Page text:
Build confidence in your brand by building safety into your website.
SSL Certificates aren’t just for eCommerce sites
Protect your audiences’ personal information, build trust in your brand, don’t get flagged as an unsafe website, AND boost your site’s Google ranking.
Protect one website
Protect multiple websites
Protect one website + all subdomains
All certificates include:
SHA-2 and 2048-bit encryption – the strongest on the market
Protects unlimited servers
Compatible with all major browsers
Boost Google search ranking
Up to USD 1 million liability protection
Displays a Security Seal on your site
Unlimited free reissues
Unlimited 24/7 security support
30-day money back guarantee
Win customer confidence
When a user sees the lock icon and “https” in their web browser when they visit your site, they’ll know you’ve taken precautions to actively monitor the security of your website. Our SSL certificates even come with McAfee Secure with the McAfee trustmark to display on your clean, secure site.
Boost your search engine ranking
Google positions HTTPS-encrypted websites higher in search results because it’s a more trusted site. So an SSL protects your customers and also helps more people to find you.
Don't get flagged as 'not secure'
Google Chrome, Apple Safari, and Mozilla Firefox mandate HTTPS-connection (or SSL) for websites that have intake forms of any kind. If your website does not use HTTPS, a “Not Secure!” warning with red exclamation mark will display in the browser’s address bar, discouraging users from entering data like names, email addresses, etc.
Questions about SSL Certificates?
Check these answers.
What is an SSL certificate?
An SSL (Secure Sockets Layer) certificate is a digital certificate that authenticates the identity of a website and encrypts information sent to the server using SSL technology. Encryption is the process of scrambling data into an undecipherable format that can only be returned to a readable format with the proper decryption key.
A certificate serves as an electronic “passport” that establishes an online entity’s credentials when doing business on the Web. When an Internet user attempts to send confidential information to a Web server, the user’s browser accesses the server’s digital certificate and establishes a secure connection.
An SSL certificate contains the following information:
- The certificate holder’s name
- The certificate’s serial number and expiration date
- A copy of the certificate holder’s public key
- The digital signature of the certificate-issuing authority
For information about installing SSLs, see our Help Center (Installing SSL certificates).
How does an SSL certificate work?
An SSL certificate ensures safe, easy, and convenient Internet shopping. Once an Internet user enters a secure area — by entering credit card information, email address, or other personal data, for example — the shopping site’s SSL certificate enables the browser and Web server to build a secure, encrypted connection. The SSL “handshake” process, which establishes the secure session, takes place discreetly behind the scene without interrupting the consumer’s shopping experience. A “padlock” icon in the browser’s status bar and the “https://” prefix in the URL are the only visible indications of a secure session in progress.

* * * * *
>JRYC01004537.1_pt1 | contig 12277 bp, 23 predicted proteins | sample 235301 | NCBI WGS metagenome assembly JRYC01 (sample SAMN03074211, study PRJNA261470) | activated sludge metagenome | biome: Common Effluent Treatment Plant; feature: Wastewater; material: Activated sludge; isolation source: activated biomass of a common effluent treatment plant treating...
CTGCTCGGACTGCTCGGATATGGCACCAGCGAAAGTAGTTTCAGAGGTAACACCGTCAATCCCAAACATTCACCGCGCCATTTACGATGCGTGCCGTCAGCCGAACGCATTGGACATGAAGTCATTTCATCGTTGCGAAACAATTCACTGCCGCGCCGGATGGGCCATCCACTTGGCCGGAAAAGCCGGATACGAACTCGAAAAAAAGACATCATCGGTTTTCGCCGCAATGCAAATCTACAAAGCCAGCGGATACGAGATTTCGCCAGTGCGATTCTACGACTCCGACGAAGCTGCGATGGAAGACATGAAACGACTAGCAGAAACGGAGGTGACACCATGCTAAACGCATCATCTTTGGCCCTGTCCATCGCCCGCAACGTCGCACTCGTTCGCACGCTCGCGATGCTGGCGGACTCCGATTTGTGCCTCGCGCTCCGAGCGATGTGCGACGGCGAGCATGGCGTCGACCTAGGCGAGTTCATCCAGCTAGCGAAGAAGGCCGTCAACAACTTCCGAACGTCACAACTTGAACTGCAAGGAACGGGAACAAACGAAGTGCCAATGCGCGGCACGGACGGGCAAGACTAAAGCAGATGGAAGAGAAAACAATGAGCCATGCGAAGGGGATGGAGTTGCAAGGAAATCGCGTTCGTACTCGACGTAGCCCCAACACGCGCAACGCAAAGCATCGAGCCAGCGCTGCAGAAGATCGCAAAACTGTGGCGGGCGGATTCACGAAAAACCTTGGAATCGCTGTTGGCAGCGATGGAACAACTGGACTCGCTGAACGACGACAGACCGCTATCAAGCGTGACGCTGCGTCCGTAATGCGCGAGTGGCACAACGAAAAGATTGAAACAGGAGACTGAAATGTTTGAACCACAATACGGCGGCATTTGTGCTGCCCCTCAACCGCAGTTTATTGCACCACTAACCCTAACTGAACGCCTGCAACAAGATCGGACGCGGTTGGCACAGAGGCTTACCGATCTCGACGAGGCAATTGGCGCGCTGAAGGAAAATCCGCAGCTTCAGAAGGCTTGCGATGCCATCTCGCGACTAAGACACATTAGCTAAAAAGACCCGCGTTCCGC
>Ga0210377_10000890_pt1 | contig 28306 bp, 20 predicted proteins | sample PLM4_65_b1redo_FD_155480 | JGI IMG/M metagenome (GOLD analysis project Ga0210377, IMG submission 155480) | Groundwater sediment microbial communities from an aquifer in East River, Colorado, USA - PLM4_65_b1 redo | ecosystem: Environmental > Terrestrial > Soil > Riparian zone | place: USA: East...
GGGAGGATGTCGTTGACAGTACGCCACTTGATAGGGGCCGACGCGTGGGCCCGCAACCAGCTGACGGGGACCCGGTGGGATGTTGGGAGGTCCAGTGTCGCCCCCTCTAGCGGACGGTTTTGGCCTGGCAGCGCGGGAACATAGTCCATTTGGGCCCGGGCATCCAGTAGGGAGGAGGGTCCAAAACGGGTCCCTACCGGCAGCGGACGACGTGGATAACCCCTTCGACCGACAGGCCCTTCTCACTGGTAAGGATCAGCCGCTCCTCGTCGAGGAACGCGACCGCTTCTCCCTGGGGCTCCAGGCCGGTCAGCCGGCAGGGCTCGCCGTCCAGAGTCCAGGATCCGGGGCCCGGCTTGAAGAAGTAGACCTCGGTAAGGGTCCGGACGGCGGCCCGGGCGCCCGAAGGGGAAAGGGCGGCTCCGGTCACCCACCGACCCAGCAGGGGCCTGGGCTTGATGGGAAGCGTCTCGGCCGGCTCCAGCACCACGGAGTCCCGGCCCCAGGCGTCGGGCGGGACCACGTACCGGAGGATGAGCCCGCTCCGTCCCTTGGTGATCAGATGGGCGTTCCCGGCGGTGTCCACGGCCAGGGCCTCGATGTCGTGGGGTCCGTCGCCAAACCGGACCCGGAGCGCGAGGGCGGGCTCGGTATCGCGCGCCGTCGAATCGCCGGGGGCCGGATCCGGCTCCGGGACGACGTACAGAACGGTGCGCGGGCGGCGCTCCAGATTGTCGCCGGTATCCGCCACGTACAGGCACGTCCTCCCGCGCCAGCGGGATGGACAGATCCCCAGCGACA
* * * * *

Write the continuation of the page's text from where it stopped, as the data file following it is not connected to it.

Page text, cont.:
By contrast, if a user attempts to submit personal information to an unsecured website (i.e., a site that is not protected with a valid SSL certificate), the browser’s built-in security mechanism triggers a warning to the user, reminding him/her that the site is not secure and that sensitive data might be intercepted by third parties. Faced with such a warning, most Internet users will likely look elsewhere to make a purchase.
Which SSL do I need?
Some websites or server configurations require a specific type of SSL. Use these questions as a guideline to help determine which SSL you should use.
Is this for a business or a personal website?
How do you want to show visitors that your site is secure? Do you want visitors to see the SSL belongs to a verified organization, or is HTTPS in the address enough?
All SSL-secured sites display HTTPS in the address. Premium Extended Validation (EV) SSLs also display a prominent indicator — usually a green address bar — to quickly assure visitors that the organization’s legal and physical existence was verified according to strict industry standards. For more information, see “What is a Premium Extended Validation (EV) SSL certificate?” in our Help Center.
For more information to help you choose an SSL certificate, see our Help Center article, “Which SSL do I need?”